New Cardiac Imaging Technique Produces Higher Quality Images in Less Time


An innovation in cardiac magnetic resonance (CMR) imaging eliminates the need to correct images for respiratory motion, producing higher quality, more accurate images without waiting for patients to breathe.

Preliminary research presented at EuroCMR 2016 by Professor Juerg Schwitter, director of the Cardiac MR Centre at the University Hospital Lausanne, Switzerland, demonstrated how using a modified ventilator and small volumes of air, called "percussions," eliminated the need for patients to breathe during CMR.

High frequency percussive ventilation eliminates the "10 to 15 large breaths patients would take naturally per minute," and air volumes are small enough that the chest does not move during imaging, according to the European Society of Cardiology press release.

The technique, which is in an early stage of development and was studied with only two subjects, needs to be tested for "tolerability" in more patients. "[Patients] say their chest feels a bit inflated during the ventilation but otherwise it feels okay," said Schwitter.

However, Schwitter expects not all patients will be comfortable with the procedure. "Some patients may find it difficult because the CMR machine is small and on top of that, they will be ventilated by a machine," he said.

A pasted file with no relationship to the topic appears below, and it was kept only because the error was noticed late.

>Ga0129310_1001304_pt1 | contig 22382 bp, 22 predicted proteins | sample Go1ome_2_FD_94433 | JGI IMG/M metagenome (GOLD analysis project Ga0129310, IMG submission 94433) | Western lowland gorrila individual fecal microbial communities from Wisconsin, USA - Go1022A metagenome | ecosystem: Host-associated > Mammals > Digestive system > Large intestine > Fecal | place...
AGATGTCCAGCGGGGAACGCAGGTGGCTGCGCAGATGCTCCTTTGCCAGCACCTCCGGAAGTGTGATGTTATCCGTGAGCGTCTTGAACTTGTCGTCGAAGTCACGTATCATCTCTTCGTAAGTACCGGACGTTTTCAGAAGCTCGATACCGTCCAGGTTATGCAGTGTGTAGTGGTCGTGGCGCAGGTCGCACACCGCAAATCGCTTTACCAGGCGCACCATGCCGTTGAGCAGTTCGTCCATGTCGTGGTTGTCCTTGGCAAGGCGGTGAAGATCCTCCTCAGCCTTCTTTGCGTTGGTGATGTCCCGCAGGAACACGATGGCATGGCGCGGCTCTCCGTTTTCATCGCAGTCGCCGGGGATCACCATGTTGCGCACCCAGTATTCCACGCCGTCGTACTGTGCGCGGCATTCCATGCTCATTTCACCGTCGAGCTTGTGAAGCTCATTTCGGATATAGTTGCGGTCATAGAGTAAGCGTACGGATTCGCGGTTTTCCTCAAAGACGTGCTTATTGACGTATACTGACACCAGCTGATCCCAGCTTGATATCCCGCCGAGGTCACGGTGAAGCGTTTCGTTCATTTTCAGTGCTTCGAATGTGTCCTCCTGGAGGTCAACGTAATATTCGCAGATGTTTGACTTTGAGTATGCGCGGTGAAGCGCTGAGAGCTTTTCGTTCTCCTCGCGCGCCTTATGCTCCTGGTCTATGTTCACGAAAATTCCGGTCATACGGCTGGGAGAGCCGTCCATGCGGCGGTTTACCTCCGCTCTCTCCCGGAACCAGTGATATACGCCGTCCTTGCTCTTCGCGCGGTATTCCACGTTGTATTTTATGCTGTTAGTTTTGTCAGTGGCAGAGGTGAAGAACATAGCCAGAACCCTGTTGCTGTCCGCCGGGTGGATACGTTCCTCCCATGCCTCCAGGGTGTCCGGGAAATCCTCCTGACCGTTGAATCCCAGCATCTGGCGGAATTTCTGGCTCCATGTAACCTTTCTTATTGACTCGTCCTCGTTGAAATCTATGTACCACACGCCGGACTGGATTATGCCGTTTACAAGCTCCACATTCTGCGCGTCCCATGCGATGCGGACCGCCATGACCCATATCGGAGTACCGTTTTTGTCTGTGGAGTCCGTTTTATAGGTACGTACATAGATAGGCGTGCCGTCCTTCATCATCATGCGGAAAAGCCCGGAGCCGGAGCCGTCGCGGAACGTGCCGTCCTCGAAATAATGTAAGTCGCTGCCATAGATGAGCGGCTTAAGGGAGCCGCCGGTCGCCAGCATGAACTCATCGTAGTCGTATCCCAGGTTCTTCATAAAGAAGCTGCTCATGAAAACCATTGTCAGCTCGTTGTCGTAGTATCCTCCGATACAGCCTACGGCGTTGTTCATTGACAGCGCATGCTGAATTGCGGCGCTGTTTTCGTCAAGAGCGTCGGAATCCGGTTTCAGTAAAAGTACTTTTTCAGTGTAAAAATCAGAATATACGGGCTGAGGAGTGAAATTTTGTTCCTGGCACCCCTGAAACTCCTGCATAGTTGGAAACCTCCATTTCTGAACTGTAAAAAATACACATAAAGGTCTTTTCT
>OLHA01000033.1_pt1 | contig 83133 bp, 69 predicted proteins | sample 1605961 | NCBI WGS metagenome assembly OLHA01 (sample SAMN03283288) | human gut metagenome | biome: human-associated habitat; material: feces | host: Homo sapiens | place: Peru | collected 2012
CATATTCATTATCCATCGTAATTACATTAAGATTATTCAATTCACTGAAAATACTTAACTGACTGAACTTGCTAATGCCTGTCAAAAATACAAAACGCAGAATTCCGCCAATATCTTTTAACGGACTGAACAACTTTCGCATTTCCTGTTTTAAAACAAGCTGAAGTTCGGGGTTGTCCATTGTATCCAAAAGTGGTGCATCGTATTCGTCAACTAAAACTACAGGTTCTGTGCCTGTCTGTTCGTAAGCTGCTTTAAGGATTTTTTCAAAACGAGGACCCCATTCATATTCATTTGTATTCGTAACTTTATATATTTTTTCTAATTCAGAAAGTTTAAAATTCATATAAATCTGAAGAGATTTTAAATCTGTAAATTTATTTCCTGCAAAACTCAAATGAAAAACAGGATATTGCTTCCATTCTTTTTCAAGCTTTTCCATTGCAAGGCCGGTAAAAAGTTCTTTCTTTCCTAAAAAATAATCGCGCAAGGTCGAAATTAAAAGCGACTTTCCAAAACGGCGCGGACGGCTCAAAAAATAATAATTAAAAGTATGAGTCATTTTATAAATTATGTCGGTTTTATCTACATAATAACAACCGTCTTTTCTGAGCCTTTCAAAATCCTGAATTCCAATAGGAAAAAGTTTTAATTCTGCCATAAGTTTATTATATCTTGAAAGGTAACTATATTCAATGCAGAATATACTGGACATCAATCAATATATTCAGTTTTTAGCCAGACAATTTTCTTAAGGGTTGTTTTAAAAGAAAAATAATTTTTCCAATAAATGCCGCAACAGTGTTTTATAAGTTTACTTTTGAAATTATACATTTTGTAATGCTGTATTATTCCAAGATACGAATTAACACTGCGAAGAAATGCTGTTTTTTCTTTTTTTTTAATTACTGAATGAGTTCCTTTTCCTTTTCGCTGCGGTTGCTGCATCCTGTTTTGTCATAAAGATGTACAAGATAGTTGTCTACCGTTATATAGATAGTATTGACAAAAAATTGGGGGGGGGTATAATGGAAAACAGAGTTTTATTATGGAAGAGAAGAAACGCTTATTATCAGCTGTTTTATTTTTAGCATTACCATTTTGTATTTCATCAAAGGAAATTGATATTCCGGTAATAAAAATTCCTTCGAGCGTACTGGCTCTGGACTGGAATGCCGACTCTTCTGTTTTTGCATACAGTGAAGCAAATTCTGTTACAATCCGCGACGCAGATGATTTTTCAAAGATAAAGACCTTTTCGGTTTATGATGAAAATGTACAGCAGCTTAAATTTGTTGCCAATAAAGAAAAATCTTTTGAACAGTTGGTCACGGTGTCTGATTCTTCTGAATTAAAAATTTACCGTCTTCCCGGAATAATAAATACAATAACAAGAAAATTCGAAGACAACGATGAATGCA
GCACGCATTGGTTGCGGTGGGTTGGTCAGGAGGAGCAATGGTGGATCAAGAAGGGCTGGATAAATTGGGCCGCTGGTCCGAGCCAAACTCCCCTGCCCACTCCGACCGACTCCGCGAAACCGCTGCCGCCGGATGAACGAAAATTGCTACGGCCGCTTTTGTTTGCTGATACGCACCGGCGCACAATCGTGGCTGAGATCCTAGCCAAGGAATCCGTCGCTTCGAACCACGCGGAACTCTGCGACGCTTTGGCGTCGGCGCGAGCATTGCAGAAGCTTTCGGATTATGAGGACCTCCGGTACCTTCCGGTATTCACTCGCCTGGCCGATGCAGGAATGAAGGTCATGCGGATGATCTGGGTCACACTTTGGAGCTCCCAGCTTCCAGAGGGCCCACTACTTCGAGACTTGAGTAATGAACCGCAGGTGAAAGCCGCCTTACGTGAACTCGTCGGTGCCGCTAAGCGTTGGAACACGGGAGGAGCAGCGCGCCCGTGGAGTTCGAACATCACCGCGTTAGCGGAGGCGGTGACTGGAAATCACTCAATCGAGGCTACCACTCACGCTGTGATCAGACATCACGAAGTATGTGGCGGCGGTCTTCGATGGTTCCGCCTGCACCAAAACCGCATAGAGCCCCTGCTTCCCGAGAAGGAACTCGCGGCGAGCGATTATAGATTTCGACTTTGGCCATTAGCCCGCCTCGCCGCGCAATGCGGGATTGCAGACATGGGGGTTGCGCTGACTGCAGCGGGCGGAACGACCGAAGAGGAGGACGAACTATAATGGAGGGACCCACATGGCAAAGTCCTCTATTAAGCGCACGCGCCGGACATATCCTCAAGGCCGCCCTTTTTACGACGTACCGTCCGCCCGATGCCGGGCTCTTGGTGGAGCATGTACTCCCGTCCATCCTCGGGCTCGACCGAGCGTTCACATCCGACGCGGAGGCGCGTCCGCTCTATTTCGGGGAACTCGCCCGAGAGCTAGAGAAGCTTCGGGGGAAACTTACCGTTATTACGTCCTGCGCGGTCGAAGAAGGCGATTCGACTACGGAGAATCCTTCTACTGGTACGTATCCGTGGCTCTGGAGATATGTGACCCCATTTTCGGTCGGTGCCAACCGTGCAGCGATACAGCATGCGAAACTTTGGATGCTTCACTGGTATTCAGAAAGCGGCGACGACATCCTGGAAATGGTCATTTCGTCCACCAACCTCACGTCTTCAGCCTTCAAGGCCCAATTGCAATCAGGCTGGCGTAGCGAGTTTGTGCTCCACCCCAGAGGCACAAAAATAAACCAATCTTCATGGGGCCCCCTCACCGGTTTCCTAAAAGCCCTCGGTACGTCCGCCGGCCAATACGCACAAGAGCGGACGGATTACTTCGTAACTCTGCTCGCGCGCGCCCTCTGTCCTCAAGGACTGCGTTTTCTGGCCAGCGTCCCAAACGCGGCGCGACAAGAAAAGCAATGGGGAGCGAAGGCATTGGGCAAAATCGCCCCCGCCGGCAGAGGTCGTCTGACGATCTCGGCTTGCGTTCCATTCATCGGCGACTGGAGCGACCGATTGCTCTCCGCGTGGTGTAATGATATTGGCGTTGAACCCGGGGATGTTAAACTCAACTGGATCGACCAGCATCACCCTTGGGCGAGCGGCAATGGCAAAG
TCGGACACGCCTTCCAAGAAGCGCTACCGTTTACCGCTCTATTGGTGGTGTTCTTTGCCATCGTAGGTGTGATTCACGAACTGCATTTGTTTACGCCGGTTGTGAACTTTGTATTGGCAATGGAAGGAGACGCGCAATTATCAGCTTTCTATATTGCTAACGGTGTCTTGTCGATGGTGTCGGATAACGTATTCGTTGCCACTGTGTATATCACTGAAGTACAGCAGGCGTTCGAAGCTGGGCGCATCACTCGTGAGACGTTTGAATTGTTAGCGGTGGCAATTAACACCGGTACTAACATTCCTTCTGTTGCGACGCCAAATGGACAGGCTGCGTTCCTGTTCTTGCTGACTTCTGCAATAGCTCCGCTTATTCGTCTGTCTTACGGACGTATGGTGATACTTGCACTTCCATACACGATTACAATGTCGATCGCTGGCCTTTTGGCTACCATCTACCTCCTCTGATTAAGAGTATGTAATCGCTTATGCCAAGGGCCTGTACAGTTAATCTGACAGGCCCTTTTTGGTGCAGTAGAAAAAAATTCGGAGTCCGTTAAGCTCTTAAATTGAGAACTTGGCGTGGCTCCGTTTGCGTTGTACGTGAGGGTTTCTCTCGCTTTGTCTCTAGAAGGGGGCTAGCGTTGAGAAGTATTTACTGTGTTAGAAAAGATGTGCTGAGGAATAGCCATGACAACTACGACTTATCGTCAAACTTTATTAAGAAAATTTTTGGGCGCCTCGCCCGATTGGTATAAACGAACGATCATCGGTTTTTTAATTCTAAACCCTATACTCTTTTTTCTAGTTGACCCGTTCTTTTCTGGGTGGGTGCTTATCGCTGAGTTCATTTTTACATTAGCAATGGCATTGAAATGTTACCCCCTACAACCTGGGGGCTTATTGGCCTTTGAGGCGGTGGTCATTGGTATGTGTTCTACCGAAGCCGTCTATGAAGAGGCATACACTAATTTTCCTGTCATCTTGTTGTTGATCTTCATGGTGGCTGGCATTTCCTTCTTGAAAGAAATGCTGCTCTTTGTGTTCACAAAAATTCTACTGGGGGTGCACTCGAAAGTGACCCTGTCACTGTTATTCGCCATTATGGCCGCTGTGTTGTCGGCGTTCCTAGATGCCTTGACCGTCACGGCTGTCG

Still, Schwitter made a strong case for further research into the innovation, listing many potential improvements in CMR that percussive ventilation could provide. "The possibilities with high frequency percussive ventilation are huge," he said, continuing:

  • "You could run all the CMR sequences in one batch, which would be much faster.
  • "Data could be acquired constantly with fewer artifacts.
  • "We might be able to use this technique for diagnosis of sicker patients, who find breath holding difficult and need the imaging to be done quickly.
  • "This technique would help us to collect high resolution images where we want millimetric precision, for example, to localize scar in the myocardium or to see the anatomy of coronary arteries or valves and malformations...
  • "In the future, we could even imagine that if the patient is not breathing for 20 minutes or even longer, this technique could give a precise 3D representation of cardiac structures and help guide electrophysiology procedures such as ablation."

How might this innovation improve your cardiac magnetic resonance imaging practice? Leave a comment!

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